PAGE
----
Friday, July 13, 2018

Review of The purple daikon radish

Raphanus sativus var. longipinnatus
The purple daikon radish is known for its color and, I assume, its taste.  I will admit that I find daikon radishes, in general, to be a little overwhelming with their "in your face" tart taste.  I don't dislike it. I can take it in small quantities. But, it isn't something that I would deliberately seek out either.

On a recent visit to the farmer's market to pick up our weekly CSA box, I was actually intrigued by the purple variety of this plant.  I didn't actually know what I was looking at.  The tapered ends reminded me of turnips.  The greens did too!  They resemble turnip greens in shape, only they are a little fuzzier.  I pointed in the general direction of the small pile of plum colored plants and quickly asked Lillian, who co-owns and manages Garden Spot with her son, what in the world it was.  To my surprise she replied that it was a purple variety of a daikon radish.

It was only then that I made the connection with the fuzzy nature of the leaves.  Lillian told the that they had grown a small amount of this unusual vegetable as a test.  She asked if I would be willing to try it out and let her know what I thought.  Well, I'm generally game to try any new fruit or vegetable and can count on one hand how many I truly do not enjoy eating.

So, it was .... Game on! 


How Good it is for you?

Any food with this coloring has to be good for you!  As a whole food, plant based vegan I am constantly on the look out for color.  I try literally to eat a rainbow each week.  Generally vibrant colors spell "really nutritious, really healthy, and really fun flavors and textures".  Daikon is used most often in a Korean condiment-like side dish known as kimchi.

According to Specialty, the purple daikon is loaded with nutrients.  Here is a direct quote from their website:  " Purple daikon radish is an excellent source of fiber and vitamin C, particularly when eaten raw. Additionally they contain flavonoids and the antioxidant sulforaphane. Purple daikon also contains vitamin B6, folate, and minerals such as K, Ca, Mg, and iodine. The leafy greens of the Purple daikon are edible and offer a significant amount of vitamin C as well."  

Wowzers!  Seriously, that information alone makes me want to try it.  But, you know what really made me want to try it?  The color!  

My Observations

This is one lovely looking plant!  The  violet-fuschia exterior gives way to a creamy white mixed with just a hint of pale color on the interior.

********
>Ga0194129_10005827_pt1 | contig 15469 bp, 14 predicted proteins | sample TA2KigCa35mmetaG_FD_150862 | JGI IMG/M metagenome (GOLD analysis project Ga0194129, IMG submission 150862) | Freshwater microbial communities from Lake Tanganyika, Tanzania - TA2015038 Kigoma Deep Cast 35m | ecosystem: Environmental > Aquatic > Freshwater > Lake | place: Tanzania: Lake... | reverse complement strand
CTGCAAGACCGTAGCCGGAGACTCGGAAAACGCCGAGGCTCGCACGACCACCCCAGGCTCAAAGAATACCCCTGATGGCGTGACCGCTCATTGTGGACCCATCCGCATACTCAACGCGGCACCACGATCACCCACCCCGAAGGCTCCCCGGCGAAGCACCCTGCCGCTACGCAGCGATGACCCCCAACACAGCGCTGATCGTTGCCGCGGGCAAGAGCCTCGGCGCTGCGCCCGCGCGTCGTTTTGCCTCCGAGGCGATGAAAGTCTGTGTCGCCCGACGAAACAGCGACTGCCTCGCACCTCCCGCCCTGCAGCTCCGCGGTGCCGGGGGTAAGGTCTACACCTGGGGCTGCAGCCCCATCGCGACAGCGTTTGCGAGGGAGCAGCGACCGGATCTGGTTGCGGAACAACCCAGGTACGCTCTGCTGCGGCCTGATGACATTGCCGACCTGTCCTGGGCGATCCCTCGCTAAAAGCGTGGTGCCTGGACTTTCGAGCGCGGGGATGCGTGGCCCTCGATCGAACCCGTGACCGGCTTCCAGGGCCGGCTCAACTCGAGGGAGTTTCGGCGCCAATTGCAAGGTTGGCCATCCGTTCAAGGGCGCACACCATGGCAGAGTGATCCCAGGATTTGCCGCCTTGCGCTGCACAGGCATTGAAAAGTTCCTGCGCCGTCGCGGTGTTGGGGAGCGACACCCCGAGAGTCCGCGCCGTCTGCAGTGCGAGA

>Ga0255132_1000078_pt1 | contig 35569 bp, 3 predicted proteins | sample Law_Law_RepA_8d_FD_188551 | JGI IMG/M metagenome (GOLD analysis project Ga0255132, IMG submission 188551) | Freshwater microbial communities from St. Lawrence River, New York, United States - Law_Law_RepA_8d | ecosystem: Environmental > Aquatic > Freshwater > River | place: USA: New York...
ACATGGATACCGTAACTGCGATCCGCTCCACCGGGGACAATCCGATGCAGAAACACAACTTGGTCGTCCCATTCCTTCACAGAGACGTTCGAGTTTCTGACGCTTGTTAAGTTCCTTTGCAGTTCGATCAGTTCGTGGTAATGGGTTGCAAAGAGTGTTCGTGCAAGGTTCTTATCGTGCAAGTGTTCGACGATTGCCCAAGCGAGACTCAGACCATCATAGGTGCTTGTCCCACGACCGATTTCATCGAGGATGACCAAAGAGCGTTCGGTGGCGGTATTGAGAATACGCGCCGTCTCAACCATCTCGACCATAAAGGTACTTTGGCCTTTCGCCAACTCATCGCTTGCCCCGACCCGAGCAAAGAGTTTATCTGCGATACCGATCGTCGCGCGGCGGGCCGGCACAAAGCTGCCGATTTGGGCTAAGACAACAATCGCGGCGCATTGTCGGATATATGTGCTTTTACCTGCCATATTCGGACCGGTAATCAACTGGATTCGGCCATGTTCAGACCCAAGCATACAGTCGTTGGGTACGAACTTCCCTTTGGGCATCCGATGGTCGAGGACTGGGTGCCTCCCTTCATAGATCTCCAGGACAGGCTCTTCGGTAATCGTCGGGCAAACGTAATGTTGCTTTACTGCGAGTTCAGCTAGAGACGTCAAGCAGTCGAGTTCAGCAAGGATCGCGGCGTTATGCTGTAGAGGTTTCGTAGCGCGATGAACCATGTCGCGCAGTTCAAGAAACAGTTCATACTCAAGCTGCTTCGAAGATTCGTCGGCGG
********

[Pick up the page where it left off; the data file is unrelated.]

Doesn't this make you want to eat it?  My 13 year old sous chef by my side, I cut open.  Our first thought upon cutting one open was, "We need to put this in a salad!"  But, like true connoisseurs, our first concern was the taste.  My side kick and I cut off some of the end root and we gave it a try.  Although there was a hint of the traditional daikon flavor, we found it to be pleasantly muted in this variety.  We appreciated that the same crisp texture which one would expect from a radish was evident.

The Roots

Recipe #1:  We immediately cut one of the three tubular roots up and put it on a raw vegetable platter.  Those who wished, could either eat it raw or put it in their evening salad.  I did both!  

Recipe #2:  We decided to try a traditional radish salad.  Here is the link.

Here is a photo of my effort at this salad.  

It was super easy to make.  

I used carrots as an accent color.  I used Bragg's aminos instead of soy sauce.  The saltiness of the Bragg's aminos was the perfect foil to the spicy bite of the radishes, the sweetness of the sugar, and the tartness of the rice vinegar.  It made a very generous amount of dressing.  This salad would be a very elegant side dish to serve at a summer dinner party or picnic. 

The Leaves

I couldn't let the leaves go to waste!  You all know how I feel about using the greens of root vegetables.  I have eaten radish leaves before and I honestly have a hard time getting past the "fuzzy" texture.  However, as I mentioned earlier, this foliage has just a hint of texture.  I decided to go with a tried and true traditional greens preparation, especially for our Mississippi Belle.   

 Bacon, onion, garlic, a splash of water and Bragg's aminos.  

Cook them down until tender.  Holy cow!!  They were amazing!  They did have a sort of salty, spicy taste.  But, it was not overwhelming at all.  My son's Southern, bacon-loving girlfriend highly approved of this application for greens.

  Our Rating and Recommendations

  The purple daikon got two thumbs up from most family members.

Those in the family already fond of the flavor and bite of a good radish definitely enjoyed this root vegetable.  The traditional daikon flavor was definitely more muted in the purple version than the long, white one that you generally see in stores.  The purple version was also smaller than the white version.  This is probably good, since unless you really love radishes, you aren't going to buy purple daikons every week.  The smaller size makes it easier to use, too, cutting just what you need and leaving additional roots whole until a later time.   The leaves were a pleasant surprise and quite good.  

We would rate it as a something that we would buy again.  

 The color was inviting and will provide a vibrant splash of color to summer salads.  The flavor was interesting, but not overpowering.  If you are a radish lover, give the purple daikon a try. 

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